6. (C) Jones asked Zardari how he viewed relations in the region and told Zardari President Obama's own policy toward Iran would have to be reexamined given events unfolding there. Whatever had happened during the election, Iranian leadership could not pretend nothing had occurred and return as if there had been no shift.

7. (C) Zardari noted that several tri-lateral forums had been created in the region with the ostensible purpose of supporting Afghanistan. He counseled that the USG must "cooperate with Turkey, and Iran," acknowledging at the same time that the GOP too was perplexed and disappointed by what had happened in Iran. As to Afghanistan, he said all countries had to be encouraged -- even if (as in the case of Russia), only to be urged not to meddle. Zardari accused India of providing the precursor chemicals necessary to produce heroine, which he said was funding the taliban in Afghanistan.

8. (C) Asked by NSA Jones, what was the best that could be hoped for in Afghanistan, Zardari spoke of substituting hybrid corn for poppies, even if at a subsidized price, to ISLAMABAD 00001438 002 OF 002 wean farmers from the opium trade. He said China might be interested or persuaded to invest in the venture. Zardari's vision was to use that corn for ethanol production; he welcomed the indication of interest shown by National Geographic CEO John Fahey, and invited him to return to Pakistan for a briefing on the concept.

9. (C) More broadly, Zardari praised the industriousness of the Pashtun people. Currently they were "very good warriors," but they were also natural entrepreneurs and the hardest working people of Pakistan. If their entrepreneurial power could be unleashed, the problems "in the Pashtun belt" would largely be resolved.

10. (C) Over the medium term, Pakistan had to built its economy so that is could pay its own expenses to combat extremism, added Zardari, who thought this possible if exports could be increased three-fold. (He said he would raise the issue with National Security Council Senior Director Lipton in his upcoming visit to Pakistan.) He thanked the USG for all it was doing to aid Pakistan and asked for more financial assistance.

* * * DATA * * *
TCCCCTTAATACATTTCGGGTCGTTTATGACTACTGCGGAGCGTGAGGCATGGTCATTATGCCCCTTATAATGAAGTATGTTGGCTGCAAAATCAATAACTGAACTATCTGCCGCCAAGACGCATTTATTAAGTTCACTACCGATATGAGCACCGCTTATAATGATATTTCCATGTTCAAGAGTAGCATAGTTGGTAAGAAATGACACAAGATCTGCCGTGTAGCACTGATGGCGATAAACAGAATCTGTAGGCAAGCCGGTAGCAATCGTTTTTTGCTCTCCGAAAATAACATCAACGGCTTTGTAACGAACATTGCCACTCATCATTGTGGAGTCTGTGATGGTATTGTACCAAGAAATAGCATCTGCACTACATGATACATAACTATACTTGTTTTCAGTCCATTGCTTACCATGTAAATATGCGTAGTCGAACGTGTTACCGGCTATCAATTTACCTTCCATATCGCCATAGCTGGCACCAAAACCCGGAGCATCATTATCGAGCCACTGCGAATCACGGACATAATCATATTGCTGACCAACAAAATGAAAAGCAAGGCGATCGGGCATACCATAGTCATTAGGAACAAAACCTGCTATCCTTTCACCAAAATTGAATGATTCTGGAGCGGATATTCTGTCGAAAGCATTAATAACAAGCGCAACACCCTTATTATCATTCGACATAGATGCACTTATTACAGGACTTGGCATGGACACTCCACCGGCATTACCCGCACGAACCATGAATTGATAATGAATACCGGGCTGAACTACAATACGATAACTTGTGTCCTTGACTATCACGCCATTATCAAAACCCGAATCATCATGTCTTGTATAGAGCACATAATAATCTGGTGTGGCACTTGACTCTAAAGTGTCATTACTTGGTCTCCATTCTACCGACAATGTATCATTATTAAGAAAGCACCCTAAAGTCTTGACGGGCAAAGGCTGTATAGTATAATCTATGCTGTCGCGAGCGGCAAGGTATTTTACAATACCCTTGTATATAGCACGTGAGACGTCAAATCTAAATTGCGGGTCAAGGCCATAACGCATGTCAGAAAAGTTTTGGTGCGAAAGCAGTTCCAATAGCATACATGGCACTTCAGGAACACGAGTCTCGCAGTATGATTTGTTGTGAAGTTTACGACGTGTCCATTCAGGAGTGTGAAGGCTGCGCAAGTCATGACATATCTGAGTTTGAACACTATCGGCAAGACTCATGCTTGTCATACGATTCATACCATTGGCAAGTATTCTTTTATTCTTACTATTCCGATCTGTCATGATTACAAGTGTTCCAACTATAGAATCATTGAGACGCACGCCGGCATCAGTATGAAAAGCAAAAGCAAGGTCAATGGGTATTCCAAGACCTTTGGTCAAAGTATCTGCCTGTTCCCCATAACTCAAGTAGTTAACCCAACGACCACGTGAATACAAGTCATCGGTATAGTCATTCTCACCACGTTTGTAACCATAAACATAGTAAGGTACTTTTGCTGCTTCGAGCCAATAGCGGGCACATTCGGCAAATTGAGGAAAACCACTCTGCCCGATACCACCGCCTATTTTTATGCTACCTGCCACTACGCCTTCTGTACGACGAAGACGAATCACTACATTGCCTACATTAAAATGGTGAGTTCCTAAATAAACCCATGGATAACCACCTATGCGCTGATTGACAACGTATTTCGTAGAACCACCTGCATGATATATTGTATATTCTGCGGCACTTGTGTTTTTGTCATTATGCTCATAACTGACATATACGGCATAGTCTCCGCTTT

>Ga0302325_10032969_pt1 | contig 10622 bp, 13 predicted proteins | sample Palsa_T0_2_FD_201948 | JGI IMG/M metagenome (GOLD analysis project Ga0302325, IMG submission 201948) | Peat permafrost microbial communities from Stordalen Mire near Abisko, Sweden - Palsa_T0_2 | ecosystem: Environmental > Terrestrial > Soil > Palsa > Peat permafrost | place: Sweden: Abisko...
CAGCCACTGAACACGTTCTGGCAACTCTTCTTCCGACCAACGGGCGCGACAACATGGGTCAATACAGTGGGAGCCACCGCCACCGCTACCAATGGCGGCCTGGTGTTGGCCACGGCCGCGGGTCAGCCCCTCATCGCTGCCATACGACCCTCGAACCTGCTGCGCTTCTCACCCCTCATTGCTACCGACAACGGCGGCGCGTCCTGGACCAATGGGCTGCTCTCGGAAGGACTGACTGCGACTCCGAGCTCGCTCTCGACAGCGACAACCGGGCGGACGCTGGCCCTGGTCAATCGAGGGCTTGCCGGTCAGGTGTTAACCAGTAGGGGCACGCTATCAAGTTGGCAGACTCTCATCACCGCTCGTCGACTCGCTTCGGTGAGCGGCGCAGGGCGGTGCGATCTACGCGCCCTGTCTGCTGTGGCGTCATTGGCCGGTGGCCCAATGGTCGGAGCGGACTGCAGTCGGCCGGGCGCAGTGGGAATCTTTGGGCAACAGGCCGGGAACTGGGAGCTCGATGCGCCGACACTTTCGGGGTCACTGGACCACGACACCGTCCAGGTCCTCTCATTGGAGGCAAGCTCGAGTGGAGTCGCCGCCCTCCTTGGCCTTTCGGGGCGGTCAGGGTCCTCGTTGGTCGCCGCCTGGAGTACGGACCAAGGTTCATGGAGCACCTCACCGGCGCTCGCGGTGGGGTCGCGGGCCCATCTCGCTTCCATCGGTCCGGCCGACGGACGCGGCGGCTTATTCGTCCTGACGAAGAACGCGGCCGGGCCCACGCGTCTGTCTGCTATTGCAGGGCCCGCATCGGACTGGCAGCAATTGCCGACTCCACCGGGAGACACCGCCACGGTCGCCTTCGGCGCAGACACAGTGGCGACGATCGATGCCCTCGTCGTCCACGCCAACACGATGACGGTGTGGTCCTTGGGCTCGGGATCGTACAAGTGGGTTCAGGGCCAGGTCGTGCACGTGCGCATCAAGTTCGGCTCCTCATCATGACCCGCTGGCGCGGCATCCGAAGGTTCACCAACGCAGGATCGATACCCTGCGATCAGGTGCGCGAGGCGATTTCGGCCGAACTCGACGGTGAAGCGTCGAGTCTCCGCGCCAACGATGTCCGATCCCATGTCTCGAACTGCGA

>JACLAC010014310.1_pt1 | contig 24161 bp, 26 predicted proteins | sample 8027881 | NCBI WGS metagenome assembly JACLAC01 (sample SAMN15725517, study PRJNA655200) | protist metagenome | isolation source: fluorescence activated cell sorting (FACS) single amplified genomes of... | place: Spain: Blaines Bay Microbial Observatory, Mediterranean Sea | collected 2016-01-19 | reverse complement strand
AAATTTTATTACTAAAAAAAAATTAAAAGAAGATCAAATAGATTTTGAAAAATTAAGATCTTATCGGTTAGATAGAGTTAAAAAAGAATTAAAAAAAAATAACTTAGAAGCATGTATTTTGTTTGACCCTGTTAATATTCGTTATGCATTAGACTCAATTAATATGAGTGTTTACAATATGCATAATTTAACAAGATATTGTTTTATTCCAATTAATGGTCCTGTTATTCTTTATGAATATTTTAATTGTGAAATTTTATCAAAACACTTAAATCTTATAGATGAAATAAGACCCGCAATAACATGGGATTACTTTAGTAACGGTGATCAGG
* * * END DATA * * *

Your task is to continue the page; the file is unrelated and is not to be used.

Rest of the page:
11. (C) Zardari signaled that there had been some progress in his talks with Indian PM Singh in Russia, even though he had noted earlier that India's military capacity was ten-fold Pakistan's. He regretted not being able to meet Singh at the upcoming Sharm el-Sheikh summit but, he said, "unfortunately, PM Gilani had already announced he would be going to Sharm" (sic). In his meeting with Singh, said Zardari, he had underscored that "there could not be a better political moment" to improve relations across the board. India was a mature democracy and an ancient nation, said Zardari. "Singh is an excellent economist," he said, but Zardari was not convinced the Indian Prime Minister understood the constraints under which Zardari was operating. Helping Singh to understand them was of import, hinted Zardari. NSC Senior Director Don Camp said the Indian perspective was to question GOP activism and to ask what it had done to quash terrorist organizations. NSA Jones reminded Zardari how important it was to ensure there was not another Mumbai-style attack. Zardari reiterated that Singh was unaware of what it took to "change the mind-set of Pakistan's "establishment," given Pakistan's short history of fragile democratic regimes toppled by the military.

12. (U) NSA Jones has cleared this cable.

PATTERSON